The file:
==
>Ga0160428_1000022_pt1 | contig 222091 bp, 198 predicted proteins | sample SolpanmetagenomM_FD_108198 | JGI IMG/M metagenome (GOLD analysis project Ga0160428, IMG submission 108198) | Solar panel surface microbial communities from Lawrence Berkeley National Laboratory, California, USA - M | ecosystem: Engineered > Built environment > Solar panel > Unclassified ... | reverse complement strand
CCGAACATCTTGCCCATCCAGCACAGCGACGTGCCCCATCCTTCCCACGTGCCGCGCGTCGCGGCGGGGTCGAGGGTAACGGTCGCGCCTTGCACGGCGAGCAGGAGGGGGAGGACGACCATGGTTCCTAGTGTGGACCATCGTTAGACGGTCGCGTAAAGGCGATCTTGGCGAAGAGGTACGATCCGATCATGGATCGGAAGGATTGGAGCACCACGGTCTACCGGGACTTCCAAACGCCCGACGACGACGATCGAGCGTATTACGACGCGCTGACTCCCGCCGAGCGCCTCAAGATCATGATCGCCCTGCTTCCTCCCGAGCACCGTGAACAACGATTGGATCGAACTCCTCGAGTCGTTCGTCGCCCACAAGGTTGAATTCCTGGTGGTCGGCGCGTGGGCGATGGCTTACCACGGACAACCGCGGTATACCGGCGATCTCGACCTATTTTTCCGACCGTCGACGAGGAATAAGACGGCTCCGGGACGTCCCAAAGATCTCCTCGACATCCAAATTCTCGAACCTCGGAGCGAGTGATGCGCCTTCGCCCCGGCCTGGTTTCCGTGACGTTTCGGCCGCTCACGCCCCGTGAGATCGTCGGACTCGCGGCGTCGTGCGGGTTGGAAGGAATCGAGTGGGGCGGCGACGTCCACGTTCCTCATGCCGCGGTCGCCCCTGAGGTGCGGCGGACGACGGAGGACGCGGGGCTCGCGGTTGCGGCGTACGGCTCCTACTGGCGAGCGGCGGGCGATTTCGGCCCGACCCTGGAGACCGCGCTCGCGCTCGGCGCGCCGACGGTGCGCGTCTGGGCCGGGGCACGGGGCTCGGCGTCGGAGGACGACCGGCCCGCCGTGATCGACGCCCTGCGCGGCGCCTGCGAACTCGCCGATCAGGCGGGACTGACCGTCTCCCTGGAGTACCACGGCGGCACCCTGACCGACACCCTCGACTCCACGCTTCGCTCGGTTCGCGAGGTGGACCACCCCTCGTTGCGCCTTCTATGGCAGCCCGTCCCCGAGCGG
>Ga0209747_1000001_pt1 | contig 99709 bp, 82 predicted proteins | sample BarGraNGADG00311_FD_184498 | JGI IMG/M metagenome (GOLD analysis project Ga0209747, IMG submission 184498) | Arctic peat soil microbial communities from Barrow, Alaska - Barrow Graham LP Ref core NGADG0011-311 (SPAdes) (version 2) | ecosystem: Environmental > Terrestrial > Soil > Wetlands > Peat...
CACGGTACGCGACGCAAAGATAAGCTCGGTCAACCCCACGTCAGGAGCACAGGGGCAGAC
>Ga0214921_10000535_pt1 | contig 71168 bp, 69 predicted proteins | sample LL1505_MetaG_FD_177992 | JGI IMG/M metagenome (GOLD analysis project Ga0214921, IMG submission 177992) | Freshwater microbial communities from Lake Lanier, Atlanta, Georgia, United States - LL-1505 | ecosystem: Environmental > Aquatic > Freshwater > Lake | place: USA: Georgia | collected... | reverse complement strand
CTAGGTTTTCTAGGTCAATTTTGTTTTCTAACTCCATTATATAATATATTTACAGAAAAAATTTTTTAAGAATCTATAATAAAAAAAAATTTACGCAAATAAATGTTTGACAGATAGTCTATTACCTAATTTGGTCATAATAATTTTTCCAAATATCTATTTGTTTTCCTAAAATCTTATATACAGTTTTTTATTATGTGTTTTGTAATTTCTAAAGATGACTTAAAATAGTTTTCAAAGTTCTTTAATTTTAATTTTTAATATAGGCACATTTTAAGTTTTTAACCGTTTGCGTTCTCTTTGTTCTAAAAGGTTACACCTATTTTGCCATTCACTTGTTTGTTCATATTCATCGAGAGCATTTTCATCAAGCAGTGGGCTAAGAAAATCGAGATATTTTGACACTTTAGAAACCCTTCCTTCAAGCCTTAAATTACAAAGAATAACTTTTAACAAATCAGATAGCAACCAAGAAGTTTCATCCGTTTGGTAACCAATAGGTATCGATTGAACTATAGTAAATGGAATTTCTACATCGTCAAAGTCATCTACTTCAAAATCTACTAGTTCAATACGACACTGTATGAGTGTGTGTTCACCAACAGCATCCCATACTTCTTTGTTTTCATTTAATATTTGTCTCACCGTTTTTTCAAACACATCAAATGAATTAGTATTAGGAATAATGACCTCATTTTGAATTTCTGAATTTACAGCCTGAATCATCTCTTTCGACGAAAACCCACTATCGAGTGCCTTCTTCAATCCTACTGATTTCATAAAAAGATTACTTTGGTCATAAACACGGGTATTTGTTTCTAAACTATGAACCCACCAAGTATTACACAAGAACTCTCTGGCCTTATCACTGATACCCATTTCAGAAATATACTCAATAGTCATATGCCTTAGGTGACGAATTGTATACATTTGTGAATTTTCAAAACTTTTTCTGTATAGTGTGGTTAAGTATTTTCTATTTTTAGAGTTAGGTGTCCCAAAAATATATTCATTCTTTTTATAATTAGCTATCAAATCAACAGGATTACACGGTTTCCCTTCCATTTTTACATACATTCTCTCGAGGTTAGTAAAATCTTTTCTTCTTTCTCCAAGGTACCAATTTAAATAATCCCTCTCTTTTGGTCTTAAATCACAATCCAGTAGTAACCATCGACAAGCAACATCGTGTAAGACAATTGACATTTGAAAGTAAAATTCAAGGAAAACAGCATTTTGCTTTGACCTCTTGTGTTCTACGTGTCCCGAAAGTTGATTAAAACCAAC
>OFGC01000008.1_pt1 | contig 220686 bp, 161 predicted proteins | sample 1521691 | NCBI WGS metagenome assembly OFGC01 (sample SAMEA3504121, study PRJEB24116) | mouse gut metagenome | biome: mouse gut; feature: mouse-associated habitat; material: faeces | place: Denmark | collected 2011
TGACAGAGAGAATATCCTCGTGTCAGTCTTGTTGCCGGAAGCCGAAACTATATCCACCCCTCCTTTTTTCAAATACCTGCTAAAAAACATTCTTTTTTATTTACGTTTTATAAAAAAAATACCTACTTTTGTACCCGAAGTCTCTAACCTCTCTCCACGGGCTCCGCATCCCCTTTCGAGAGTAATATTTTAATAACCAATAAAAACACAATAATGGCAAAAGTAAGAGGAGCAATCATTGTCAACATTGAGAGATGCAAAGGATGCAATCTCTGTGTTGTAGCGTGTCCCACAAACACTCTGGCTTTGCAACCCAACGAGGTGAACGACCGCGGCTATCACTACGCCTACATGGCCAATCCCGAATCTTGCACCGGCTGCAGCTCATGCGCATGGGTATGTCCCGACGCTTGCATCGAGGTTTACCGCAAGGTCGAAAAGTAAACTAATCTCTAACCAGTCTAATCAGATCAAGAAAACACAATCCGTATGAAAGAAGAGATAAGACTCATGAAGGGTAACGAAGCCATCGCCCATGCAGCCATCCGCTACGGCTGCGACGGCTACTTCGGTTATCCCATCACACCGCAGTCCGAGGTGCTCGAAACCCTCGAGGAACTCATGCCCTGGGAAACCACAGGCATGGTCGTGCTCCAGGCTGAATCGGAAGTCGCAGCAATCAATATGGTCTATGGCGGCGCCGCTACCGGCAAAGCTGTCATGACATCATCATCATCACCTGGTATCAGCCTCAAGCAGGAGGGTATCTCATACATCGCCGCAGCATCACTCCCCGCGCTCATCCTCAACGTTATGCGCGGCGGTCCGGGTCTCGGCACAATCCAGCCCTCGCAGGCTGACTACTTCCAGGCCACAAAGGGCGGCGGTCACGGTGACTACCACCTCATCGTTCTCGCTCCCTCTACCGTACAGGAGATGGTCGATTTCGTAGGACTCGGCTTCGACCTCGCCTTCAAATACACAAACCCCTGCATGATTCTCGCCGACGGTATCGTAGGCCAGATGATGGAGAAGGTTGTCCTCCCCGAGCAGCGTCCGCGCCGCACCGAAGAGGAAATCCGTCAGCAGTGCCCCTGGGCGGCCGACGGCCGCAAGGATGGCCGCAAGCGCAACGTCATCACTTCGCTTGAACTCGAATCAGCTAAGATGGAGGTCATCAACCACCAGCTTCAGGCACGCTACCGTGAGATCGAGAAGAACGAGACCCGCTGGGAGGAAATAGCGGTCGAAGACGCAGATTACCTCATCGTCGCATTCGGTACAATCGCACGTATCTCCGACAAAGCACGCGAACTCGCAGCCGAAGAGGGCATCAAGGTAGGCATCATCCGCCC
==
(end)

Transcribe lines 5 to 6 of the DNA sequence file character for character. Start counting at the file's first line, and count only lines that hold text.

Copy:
>Ga0214921_10000535_pt1 | contig 71168 bp, 69 predicted proteins | sample LL1505_MetaG_FD_177992 | JGI IMG/M metagenome (GOLD analysis project Ga0214921, IMG submission 177992) | Freshwater microbial communities from Lake Lanier, Atlanta, Georgia, United States - LL-1505 | ecosystem: Environmental > Aquatic > Freshwater > Lake | place: USA: Georgia | collected... | reverse complement strand
CTAGGTTTTCTAGGTCAATTTTGTTTTCTAACTCCATTATATAATATATTTACAGAAAAAATTTTTTAAGAATCTATAATAAAAAAAAATTTACGCAAATAAATGTTTGACAGATAGTCTATTACCTAATTTGGTCATAATAATTTTTCCAAATATCTATTTGTTTTCCTAAAATCTTATATACAGTTTTTTATTATGTGTTTTGTAATTTCTAAAGATGACTTAAAATAGTTTTCAAAGTTCTTTAATTTTAATTTTTAATATAGGCACATTTTAAGTTTTTAACCGTTTGCGTTCTCTTTGTTCTAAAAGGTTACACCTATTTTGCCATTCACTTGTTTGTTCATATTCATCGAGAGCATTTTCATCAAGCAGTGGGCTAAGAAAATCGAGATATTTTGACACTTTAGAAACCCTTCCTTCAAGCCTTAAATTACAAAGAATAACTTTTAACAAATCAGATAGCAACCAAGAAGTTTCATCCGTTTGGTAACCAATAGGTATCGATTGAACTATAGTAAATGGAATTTCTACATCGTCAAAGTCATCTACTTCAAAATCTACTAGTTCAATACGACACTGTATGAGTGTGTGTTCACCAACAGCATCCCATACTTCTTTGTTTTCATTTAATATTTGTCTCACCGTTTTTTCAAACACATCAAATGAATTAGTATTAGGAATAATGACCTCATTTTGAATTTCTGAATTTACAGCCTGAATCATCTCTTTCGACGAAAACCCACTATCGAGTGCCTTCTTCAATCCTACTGATTTCATAAAAAGATTACTTTGGTCATAAACACGGGTATTTGTTTCTAAACTATGAACCCACCAAGTATTACACAAGAACTCTCTGGCCTTATCACTGATACCCATTTCAGAAATATACTCAATAGTCATATGCCTTAGGTGACGAATTGTATACATTTGTGAATTTTCAAAACTTTTTCTGTATAGTGTGGTTAAGTATTTTCTATTTTTAGAGTTAGGTGTCCCAAAAATATATTCATTCTTTTTATAATTAGCTATCAAATCAACAGGATTACACGGTTTCCCTTCCATTTTTACATACATTCTCTCGAGGTTAGTAAAATCTTTTCTTCTTTCTCCAAGGTACCAATTTAAATAATCCCTCTCTTTTGGTCTTAAATCACAATCCAGTAGTAACCATCGACAAGCAACATCGTGTAAGACAATTGACATTTGAAAGTAAAATTCAAGGAAAACAGCATTTTGCTTTGACCTCTTGTGTTCTACGTGTCCCGAAAGTTGATTAAAACCAAC